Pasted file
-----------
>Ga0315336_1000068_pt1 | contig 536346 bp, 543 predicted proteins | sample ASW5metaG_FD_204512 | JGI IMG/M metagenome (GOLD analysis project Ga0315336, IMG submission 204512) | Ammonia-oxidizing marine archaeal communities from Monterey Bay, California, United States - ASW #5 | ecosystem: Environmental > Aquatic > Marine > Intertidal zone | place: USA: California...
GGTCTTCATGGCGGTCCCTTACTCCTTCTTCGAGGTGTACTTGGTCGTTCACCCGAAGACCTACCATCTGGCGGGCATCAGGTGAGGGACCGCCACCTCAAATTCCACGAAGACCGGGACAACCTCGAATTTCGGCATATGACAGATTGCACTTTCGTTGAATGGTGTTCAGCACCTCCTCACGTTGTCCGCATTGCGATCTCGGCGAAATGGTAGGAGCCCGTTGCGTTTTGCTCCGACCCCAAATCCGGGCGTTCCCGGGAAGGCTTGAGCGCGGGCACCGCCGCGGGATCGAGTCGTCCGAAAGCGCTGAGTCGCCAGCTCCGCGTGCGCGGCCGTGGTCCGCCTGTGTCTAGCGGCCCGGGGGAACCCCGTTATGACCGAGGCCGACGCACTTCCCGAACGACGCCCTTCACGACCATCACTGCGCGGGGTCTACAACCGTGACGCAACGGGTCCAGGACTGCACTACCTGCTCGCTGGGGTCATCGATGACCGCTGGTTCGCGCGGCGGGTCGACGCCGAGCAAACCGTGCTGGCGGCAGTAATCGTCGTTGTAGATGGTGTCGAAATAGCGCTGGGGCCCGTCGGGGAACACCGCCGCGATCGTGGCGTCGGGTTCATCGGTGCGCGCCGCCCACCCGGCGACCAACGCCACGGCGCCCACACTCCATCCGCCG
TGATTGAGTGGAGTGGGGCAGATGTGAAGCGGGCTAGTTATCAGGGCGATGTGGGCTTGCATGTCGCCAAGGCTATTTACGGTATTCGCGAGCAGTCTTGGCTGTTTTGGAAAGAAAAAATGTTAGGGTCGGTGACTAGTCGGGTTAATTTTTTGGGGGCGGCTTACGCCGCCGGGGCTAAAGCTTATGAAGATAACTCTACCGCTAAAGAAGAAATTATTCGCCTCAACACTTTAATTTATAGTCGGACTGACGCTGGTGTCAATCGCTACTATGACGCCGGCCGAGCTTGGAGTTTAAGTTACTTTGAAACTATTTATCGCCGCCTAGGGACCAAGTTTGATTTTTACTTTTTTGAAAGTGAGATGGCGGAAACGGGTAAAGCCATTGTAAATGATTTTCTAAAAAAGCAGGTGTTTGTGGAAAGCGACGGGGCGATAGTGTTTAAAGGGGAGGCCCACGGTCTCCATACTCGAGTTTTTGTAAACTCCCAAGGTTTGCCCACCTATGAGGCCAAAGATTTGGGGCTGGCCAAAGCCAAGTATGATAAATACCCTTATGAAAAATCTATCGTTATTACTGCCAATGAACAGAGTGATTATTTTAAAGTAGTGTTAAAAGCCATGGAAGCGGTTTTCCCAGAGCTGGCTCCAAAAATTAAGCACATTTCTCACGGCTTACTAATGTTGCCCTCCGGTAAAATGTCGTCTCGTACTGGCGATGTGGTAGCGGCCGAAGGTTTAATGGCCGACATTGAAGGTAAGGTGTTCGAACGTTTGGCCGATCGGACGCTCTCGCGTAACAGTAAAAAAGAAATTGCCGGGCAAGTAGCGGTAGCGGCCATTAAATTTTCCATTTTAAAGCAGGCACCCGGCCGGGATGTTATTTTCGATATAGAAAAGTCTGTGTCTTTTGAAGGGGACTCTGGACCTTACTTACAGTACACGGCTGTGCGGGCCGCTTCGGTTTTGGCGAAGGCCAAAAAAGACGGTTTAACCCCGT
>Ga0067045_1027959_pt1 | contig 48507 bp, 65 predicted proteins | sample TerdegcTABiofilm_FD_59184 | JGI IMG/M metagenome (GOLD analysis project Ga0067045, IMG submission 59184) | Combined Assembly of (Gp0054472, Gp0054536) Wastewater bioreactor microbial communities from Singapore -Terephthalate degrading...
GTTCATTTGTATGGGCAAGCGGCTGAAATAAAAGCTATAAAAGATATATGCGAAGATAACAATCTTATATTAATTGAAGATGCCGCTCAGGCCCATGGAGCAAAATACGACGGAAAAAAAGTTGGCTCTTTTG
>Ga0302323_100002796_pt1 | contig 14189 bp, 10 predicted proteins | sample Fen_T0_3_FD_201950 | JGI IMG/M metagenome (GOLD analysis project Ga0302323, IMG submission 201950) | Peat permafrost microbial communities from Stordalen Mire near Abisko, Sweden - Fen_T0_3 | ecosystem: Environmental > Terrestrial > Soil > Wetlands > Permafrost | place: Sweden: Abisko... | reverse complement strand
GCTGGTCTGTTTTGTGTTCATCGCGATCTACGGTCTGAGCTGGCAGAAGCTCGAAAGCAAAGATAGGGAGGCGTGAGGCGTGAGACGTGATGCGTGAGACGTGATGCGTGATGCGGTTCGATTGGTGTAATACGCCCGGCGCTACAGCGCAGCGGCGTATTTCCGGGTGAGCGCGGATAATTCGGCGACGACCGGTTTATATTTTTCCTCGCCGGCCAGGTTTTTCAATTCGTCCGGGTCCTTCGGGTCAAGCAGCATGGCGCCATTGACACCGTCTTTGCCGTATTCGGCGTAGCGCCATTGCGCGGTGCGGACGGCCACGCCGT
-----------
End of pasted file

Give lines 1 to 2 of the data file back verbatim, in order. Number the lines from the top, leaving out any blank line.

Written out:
>Ga0315336_1000068_pt1 | contig 536346 bp, 543 predicted proteins | sample ASW5metaG_FD_204512 | JGI IMG/M metagenome (GOLD analysis project Ga0315336, IMG submission 204512) | Ammonia-oxidizing marine archaeal communities from Monterey Bay, California, United States - ASW #5 | ecosystem: Environmental > Aquatic > Marine > Intertidal zone | place: USA: California...
GGTCTTCATGGCGGTCCCTTACTCCTTCTTCGAGGTGTACTTGGTCGTTCACCCGAAGACCTACCATCTGGCGGGCATCAGGTGAGGGACCGCCACCTCAAATTCCACGAAGACCGGGACAACCTCGAATTTCGGCATATGACAGATTGCACTTTCGTTGAATGGTGTTCAGCACCTCCTCACGTTGTCCGCATTGCGATCTCGGCGAAATGGTAGGAGCCCGTTGCGTTTTGCTCCGACCCCAAATCCGGGCGTTCCCGGGAAGGCTTGAGCGCGGGCACCGCCGCGGGATCGAGTCGTCCGAAAGCGCTGAGTCGCCAGCTCCGCGTGCGCGGCCGTGGTCCGCCTGTGTCTAGCGGCCCGGGGGAACCCCGTTATGACCGAGGCCGACGCACTTCCCGAACGACGCCCTTCACGACCATCACTGCGCGGGGTCTACAACCGTGACGCAACGGGTCCAGGACTGCACTACCTGCTCGCTGGGGTCATCGATGACCGCTGGTTCGCGCGGCGGGTCGACGCCGAGCAAACCGTGCTGGCGGCAGTAATCGTCGTTGTAGATGGTGTCGAAATAGCGCTGGGGCCCGTCGGGGAACACCGCCGCGATCGTGGCGTCGGGTTCATCGGTGCGCGCCGCCCACCCGGCGACCAACGCCACGGCGCCCACACTCCATCCGCCG